0 5 min 1 yr

The film genre of noir has evolved over the decades. It is a genre that has housed some of the most beloved classics of all time. Noir’s distinct style, glamour and music alone tell a story, while simultaneously enhancing the plot. Even if we as viewers do not remember every single detail of the unfolding plot, there is usually a costume, a prop, a setting, a score, or one single arresting scene that we remember long after the credits roll. Such is not the case for Neil Jordan’s Marlowe. The film tries but ultimately fails to reach the heights of previous entries of noir.

In the film, detective Philip Marlowe (Liam Neeson) is hired to track down the former significant other of an heiress, named Claire Cavendish (Diane Kruger). This lover is Claire’s is a film-maker, named Nico Peterson (Francois Arnaud), who mysteriously disappeared without explaining his reasons to Claire. While investigating, Marlowe crosses paths with Claire’s mother, Dorothy Cavendish (Jessica Lange), an aspiring Hollywood actress herself who knows the game of show business inside out. Marlowe comes head-to-head with Floyd Hansen (Danny Huston), the owner of wealthy estate club that has been frequently visited by the people in questioning. Our protagonist also clashes with Lou Hendricks (Alan Cumming), a sleazy man, who is in on the scandal, and cruelly mistreats his driver, Cedric (Adewale Akinnuoye-Agbaje). Each of these individuals with whom Marlowe interacts, serves as an important piece to helping him solve the mystery of Nico’s disappearance.

On the surface, Marlowe is clearly a neo-noir thriller. We are treated to classic 1930’s Hollywood backlots, California palm trees, fedoras and finger-waves, and renditions of “I’ll Be Seeing You”. We also get the smoke poses, glamorous weapons and dramatized violence that have become almost synonymous with film noir. All of these small things are enjoyable to see and hear, but unfortunately, they are not enough to save the very basic and familiar plot at the center of the film.

The incredible Liam Neeson tries, but even when he brings his usual performance of the soft-spoken yet commanding strategist, this approach is ineffective in its attempt to make this film more intriguing. Danny Huston in this film, plays a role very similar to that played by in father, John Huston, in Chinatown (1974), a famous noir film from which this film borrows quite heavily. Sadly, Huston’s role in Marlowe feels like more of a plot device, and lacks the depth and memorable presence that even Danny himself had previously brought to the neo-noir television show, Magic City. Diane Kruger is sadly very generic in her role, which makes it difficult to root for her character. On the better side, veteran Jessica Lange brings a liveliness to her role with such a demanding flamboyancy, while Alan Cumming and Adewale Akinnuoye-Agbaje get some witty lines as they turn the plot of the film. The climax of the film, however, is not only a clichéd one, but it lacks emotion and soul, because the characters involved were simply not compelling enough.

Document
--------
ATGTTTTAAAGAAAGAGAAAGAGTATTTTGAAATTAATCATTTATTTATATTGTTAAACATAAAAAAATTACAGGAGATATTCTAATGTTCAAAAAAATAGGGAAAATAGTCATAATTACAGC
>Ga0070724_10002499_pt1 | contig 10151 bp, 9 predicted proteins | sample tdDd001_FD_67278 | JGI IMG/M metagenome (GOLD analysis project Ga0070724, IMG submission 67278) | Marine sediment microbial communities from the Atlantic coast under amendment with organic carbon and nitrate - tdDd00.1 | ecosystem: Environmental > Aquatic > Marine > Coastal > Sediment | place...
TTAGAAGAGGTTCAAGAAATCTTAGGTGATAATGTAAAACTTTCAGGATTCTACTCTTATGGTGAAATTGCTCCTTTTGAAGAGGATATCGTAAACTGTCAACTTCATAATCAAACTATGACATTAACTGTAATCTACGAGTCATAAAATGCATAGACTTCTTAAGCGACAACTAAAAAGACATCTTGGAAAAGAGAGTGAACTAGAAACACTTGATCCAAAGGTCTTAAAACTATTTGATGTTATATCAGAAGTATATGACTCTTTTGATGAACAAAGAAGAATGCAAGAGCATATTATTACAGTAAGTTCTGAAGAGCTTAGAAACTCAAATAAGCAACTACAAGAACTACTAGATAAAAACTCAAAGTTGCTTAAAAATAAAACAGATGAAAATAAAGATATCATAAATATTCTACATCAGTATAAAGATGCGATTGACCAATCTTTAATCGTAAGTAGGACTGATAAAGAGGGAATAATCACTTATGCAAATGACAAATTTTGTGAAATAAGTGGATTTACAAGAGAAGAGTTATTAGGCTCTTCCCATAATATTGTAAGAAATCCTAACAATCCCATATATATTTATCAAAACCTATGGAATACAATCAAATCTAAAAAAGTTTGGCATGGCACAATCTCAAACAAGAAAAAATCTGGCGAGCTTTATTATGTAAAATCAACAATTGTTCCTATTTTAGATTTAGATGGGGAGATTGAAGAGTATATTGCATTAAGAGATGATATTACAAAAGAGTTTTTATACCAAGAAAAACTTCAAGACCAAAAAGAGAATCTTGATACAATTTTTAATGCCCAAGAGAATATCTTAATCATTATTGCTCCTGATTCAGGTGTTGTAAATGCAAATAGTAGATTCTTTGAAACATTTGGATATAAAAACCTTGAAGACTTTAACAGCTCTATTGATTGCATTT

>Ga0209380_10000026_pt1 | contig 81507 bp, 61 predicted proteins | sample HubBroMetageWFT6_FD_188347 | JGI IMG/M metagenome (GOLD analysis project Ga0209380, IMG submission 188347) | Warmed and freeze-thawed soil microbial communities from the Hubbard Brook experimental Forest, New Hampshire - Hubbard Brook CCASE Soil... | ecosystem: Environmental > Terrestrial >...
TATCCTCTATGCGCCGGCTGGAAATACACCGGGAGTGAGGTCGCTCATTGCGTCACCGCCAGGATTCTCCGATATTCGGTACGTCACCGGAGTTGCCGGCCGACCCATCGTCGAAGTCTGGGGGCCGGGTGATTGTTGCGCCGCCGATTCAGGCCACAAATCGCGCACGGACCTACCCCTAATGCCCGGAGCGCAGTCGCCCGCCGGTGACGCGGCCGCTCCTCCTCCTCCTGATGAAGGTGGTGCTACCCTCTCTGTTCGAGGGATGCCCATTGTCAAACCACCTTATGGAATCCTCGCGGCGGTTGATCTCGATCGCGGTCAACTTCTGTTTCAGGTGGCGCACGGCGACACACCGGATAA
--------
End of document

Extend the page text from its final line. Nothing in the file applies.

In the end, Marlowe is another film where we have a missing person, a hired detective to investigate, clues, witnesses, secrets, guns, love, loss and a brief epilogue. This film tells a straightforward story. The visuals and sound act simply to create the setting, but they tell no story of their own and do not elevate the film’s plot. Rather than adding on to the genre of film noir, Marlowe feels like a watered-down version of the genre’s superior previous entries. Marlowe is Liam Neeson’s 100th film, a record that no great artist can break without having a few that are forgettable. To anyone who is wondering if they should purchase a ticket to see Marlowe, I would tell them that the solid cast members of this film each have an array of incredible and memorable work that I would check out instead.

Final Grade: C-

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